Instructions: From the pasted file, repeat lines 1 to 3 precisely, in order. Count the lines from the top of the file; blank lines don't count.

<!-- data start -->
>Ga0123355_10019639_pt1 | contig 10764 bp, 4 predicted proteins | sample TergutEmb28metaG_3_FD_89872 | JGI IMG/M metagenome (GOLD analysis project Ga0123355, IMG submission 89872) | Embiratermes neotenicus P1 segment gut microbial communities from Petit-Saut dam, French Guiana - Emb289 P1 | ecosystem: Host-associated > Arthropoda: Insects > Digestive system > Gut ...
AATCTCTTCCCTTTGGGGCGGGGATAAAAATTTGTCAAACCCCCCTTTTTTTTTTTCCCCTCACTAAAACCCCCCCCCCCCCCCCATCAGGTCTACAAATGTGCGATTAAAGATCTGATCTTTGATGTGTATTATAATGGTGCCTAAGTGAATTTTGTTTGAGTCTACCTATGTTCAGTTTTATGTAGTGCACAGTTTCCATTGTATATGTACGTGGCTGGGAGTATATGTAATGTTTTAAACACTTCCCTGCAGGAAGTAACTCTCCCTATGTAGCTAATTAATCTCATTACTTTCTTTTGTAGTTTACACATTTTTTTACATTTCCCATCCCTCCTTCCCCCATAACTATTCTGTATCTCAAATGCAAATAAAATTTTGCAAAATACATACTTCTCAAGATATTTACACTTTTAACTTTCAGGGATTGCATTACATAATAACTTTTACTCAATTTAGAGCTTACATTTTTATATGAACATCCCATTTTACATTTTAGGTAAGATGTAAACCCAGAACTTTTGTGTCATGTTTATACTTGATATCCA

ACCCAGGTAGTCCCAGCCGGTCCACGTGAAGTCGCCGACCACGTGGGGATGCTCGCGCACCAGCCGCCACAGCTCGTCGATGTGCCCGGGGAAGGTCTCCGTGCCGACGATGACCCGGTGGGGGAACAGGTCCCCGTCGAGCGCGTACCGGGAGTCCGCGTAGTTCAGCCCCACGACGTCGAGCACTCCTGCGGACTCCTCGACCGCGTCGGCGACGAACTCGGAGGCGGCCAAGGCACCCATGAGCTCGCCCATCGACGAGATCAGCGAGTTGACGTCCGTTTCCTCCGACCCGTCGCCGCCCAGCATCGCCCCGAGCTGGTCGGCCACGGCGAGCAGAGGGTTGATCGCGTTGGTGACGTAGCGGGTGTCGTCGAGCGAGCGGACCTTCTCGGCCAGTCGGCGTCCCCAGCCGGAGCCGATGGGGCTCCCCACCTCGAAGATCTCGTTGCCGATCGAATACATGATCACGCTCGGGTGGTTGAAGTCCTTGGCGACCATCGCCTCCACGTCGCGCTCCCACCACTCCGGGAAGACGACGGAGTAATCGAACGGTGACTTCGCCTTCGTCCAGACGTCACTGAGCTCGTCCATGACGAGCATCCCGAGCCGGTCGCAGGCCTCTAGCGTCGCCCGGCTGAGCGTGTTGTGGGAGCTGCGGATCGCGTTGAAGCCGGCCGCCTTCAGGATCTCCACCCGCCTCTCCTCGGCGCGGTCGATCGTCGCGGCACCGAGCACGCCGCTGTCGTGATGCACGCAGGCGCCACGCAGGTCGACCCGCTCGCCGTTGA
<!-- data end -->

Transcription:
>Ga0123355_10019639_pt1 | contig 10764 bp, 4 predicted proteins | sample TergutEmb28metaG_3_FD_89872 | JGI IMG/M metagenome (GOLD analysis project Ga0123355, IMG submission 89872) | Embiratermes neotenicus P1 segment gut microbial communities from Petit-Saut dam, French Guiana - Emb289 P1 | ecosystem: Host-associated > Arthropoda: Insects > Digestive system > Gut ...
AATCTCTTCCCTTTGGGGCGGGGATAAAAATTTGTCAAACCCCCCTTTTTTTTTTTCCCCTCACTAAAACCCCCCCCCCCCCCCCATCAGGTCTACAAATGTGCGATTAAAGATCTGATCTTTGATGTGTATTATAATGGTGCCTAAGTGAATTTTGTTTGAGTCTACCTATGTTCAGTTTTATGTAGTGCACAGTTTCCATTGTATATGTACGTGGCTGGGAGTATATGTAATGTTTTAAACACTTCCCTGCAGGAAGTAACTCTCCCTATGTAGCTAATTAATCTCATTACTTTCTTTTGTAGTTTACACATTTTTTTACATTTCCCATCCCTCCTTCCCCCATAACTATTCTGTATCTCAAATGCAAATAAAATTTTGCAAAATACATACTTCTCAAGATATTTACACTTTTAACTTTCAGGGATTGCATTACATAATAACTTTTACTCAATTTAGAGCTTACATTTTTATATGAACATCCCATTTTACATTTTAGGTAAGATGTAAACCCAGAACTTTTGTGTCATGTTTATACTTGATATCCA

ACCCAGGTAGTCCCAGCCGGTCCACGTGAAGTCGCCGACCACGTGGGGATGCTCGCGCACCAGCCGCCACAGCTCGTCGATGTGCCCGGGGAAGGTCTCCGTGCCGACGATGACCCGGTGGGGGAACAGGTCCCCGTCGAGCGCGTACCGGGAGTCCGCGTAGTTCAGCCCCACGACGTCGAGCACTCCTGCGGACTCCTCGACCGCGTCGGCGACGAACTCGGAGGCGGCCAAGGCACCCATGAGCTCGCCCATCGACGAGATCAGCGAGTTGACGTCCGTTTCCTCCGACCCGTCGCCGCCCAGCATCGCCCCGAGCTGGTCGGCCACGGCGAGCAGAGGGTTGATCGCGTTGGTGACGTAGCGGGTGTCGTCGAGCGAGCGGACCTTCTCGGCCAGTCGGCGTCCCCAGCCGGAGCCGATGGGGCTCCCCACCTCGAAGATCTCGTTGCCGATCGAATACATGATCACGCTCGGGTGGTTGAAGTCCTTGGCGACCATCGCCTCCACGTCGCGCTCCCACCACTCCGGGAAGACGACGGAGTAATCGAACGGTGACTTCGCCTTCGTCCAGACGTCACTGAGCTCGTCCATGACGAGCATCCCGAGCCGGTCGCAGGCCTCTAGCGTCGCCCGGCTGAGCGTGTTGTGGGAGCTGCGGATCGCGTTGAAGCCGGCCGCCTTCAGGATCTCCACCCGCCTCTCCTCGGCGCGGTCGATCGTCGCGGCACCGAGCACGCCGCTGTCGTGATGCACGCAGGCGCCACGCAGGTCGACCCGCTCGCCGTTGA